The plethora of standards and platforms governing wireless communications is enough to drive any sober-minded insurance industry manager batty.
Take, for example, the following protocols: CDMA 1xRTT, CDMA 1XEVDO, CDPD, GPRS, iDEN. Those are just for public wireless networks.
Let's not forget to mention the private wireless network protocols: Dataradio DMP, M/A-Com EDACS, M/A-Com OpenSky, Motorola RD-LAP, Nextel iDEN. And just for good measure, we'll mention a few other network protocols: 802.11 a/b/g wireless LAN, Mesh networks and, finally, Ethernet.
Is it any wonder that adjusters get frustrated communicating wirelessly?
"Workers need to spend less time establishing connections and more time working productively," said Mark Ferguson, marketing director of Padcom Inc., a Pennsylvania-based company specializing in providing devices with wireless remote access to networks.
But linking all these different standards so that users benefit from a seamless experience is the biggest challenge facing the wireless industry, experts said during a seminar on future trends hosted by the Insurance Accounting & Systems Association at its annual meeting.
Perhaps it's not surprising that risk adjusters, so used to working with paper, feel as if their digital lives are spinning out of control.
Steve Turk, regional manager for iAnywhere Solutions Inc., a Dublin, Calif.-based company that makes mobile security software, agreed.
"There's an issue of loss of control," Turk said. "That remains an issue now and in the future."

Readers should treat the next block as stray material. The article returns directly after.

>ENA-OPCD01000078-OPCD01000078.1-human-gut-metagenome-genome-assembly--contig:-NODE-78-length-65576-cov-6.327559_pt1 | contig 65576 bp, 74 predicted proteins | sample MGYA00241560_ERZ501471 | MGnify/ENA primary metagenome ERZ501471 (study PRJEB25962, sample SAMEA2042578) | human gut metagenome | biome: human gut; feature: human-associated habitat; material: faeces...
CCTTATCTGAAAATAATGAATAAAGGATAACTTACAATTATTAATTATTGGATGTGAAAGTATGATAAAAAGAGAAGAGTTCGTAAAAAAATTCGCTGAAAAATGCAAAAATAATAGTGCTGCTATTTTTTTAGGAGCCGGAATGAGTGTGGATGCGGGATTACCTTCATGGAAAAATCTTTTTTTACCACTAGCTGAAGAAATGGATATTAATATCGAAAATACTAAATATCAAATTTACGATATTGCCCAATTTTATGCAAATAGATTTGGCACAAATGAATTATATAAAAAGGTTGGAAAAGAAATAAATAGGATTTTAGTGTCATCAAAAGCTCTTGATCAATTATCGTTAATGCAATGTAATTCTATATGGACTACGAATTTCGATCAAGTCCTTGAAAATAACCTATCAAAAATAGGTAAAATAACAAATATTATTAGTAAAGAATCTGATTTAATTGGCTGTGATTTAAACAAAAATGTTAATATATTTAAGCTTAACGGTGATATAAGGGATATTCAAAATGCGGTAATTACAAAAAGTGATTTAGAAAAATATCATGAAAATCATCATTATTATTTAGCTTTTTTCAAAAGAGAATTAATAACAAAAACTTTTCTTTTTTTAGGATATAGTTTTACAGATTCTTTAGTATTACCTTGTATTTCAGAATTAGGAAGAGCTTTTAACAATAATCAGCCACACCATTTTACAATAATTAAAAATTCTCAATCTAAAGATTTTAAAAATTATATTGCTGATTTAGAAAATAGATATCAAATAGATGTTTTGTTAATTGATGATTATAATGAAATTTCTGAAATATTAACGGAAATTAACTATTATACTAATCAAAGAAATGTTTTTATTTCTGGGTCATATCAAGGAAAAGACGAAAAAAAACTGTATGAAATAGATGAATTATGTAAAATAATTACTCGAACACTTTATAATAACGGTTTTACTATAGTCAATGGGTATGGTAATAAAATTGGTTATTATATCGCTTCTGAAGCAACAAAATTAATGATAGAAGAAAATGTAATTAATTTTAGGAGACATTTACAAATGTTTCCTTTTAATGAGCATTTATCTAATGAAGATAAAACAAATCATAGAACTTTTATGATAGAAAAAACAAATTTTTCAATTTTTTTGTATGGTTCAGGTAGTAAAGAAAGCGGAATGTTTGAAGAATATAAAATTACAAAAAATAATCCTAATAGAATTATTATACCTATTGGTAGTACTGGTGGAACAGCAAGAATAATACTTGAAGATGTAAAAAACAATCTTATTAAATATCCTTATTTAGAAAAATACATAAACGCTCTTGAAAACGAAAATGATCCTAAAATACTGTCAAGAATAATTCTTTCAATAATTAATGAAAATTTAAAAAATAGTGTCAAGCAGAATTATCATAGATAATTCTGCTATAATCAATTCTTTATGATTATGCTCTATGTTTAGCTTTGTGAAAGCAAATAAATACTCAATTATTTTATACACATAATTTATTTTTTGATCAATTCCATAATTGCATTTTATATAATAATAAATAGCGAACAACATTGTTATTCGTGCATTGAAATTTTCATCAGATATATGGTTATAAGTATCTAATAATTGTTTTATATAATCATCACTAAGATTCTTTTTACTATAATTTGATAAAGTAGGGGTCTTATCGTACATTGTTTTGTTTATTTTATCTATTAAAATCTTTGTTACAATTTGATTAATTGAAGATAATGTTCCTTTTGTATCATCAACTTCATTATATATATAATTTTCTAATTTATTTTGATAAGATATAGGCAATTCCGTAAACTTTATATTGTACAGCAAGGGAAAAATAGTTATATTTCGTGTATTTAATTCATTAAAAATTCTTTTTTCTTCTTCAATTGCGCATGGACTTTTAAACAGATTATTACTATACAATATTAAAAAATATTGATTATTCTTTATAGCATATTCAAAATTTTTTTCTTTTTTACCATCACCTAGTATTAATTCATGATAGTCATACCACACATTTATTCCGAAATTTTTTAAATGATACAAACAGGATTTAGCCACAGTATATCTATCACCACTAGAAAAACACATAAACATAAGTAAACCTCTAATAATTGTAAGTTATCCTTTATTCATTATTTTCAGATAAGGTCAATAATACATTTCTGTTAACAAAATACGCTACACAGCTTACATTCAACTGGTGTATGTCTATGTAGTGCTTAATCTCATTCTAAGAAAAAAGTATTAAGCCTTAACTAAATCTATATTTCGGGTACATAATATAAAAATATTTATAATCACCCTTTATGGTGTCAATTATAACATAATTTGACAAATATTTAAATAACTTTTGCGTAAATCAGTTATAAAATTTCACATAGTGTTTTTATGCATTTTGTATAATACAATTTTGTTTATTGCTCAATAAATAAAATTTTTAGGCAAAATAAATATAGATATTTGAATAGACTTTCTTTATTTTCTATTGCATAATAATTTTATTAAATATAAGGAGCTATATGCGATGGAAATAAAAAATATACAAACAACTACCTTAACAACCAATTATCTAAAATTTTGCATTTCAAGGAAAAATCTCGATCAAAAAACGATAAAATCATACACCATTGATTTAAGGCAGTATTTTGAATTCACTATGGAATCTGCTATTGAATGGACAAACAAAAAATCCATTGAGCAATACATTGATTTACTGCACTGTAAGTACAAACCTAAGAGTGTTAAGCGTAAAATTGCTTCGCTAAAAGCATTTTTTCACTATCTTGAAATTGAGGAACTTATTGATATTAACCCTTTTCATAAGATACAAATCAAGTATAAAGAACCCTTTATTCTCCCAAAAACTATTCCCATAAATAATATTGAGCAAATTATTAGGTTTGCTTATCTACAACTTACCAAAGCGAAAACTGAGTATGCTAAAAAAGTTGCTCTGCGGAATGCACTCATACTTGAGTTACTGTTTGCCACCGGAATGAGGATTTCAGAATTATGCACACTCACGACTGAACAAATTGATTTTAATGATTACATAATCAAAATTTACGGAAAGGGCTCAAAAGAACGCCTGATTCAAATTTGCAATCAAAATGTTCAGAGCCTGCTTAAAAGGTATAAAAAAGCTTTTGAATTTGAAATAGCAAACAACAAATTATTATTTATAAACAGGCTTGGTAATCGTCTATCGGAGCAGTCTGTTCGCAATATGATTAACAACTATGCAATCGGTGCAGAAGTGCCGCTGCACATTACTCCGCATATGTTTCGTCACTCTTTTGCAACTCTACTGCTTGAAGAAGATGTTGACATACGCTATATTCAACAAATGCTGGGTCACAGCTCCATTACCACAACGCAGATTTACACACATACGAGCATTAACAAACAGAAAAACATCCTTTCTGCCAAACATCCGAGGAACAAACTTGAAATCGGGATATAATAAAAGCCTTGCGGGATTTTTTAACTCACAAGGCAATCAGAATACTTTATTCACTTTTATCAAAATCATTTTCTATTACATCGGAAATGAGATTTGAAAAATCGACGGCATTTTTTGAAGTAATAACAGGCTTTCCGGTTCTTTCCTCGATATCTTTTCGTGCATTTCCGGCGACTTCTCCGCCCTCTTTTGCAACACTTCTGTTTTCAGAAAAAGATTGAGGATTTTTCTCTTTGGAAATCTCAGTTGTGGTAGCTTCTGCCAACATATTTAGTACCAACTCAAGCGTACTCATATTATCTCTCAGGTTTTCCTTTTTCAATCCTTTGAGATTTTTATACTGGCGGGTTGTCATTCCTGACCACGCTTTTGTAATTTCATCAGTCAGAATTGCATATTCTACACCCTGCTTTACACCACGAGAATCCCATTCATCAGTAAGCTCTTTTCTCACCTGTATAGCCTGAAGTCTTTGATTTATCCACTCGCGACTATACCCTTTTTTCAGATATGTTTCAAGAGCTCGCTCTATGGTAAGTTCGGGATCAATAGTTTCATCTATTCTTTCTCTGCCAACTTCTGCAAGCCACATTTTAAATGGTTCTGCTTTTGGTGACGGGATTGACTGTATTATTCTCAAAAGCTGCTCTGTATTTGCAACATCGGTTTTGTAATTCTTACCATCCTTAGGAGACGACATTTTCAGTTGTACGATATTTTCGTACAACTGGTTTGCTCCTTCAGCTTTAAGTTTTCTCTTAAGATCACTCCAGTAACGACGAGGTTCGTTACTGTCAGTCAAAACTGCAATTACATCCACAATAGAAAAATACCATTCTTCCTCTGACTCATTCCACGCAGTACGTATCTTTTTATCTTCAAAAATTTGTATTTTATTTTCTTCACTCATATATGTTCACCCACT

The loss-of-control issue isn't misplaced. In May 2005, a laptop with data on about 16,500 former and current employees, including their Social Security numbers, was stolen from the car of an MCI financial analyst.
Other thieves, sometimes called "wardrivers," have been charged for roaming around neighborhoods in their cars with wireless-enabled devices in search of routers and Internet connections to eavesdrop on public networks or steal personal information.
Whether claims adjusters feel the wireless world is offering them more or less control, one trend appears certain, the experts at the IASA session said.
Fairly mobile today, adjusters and claims managers are going to become even more so in the future, as they process claims in the field, download data from servers hundreds of miles away and stay close to their customers.
That means the demand for wireless devices and networks in the insurance sector is going to go up. Cellular networks are already gearing up to deliver the bandwidth necessary to deliver video, said Terence Caston, a senior sales engineer with wireless provider T-Mobile USA Inc.
Delivering e-mail wirelessly, he said, is already passťas networks grow into a new "level of maturity."
"We're beginning to move beyond e-mail," he said.
The future in the wireless space will belong to those companies that figure out how to transpose the desktop experience to the wireless world, Ferguson said.
August 1, 2006
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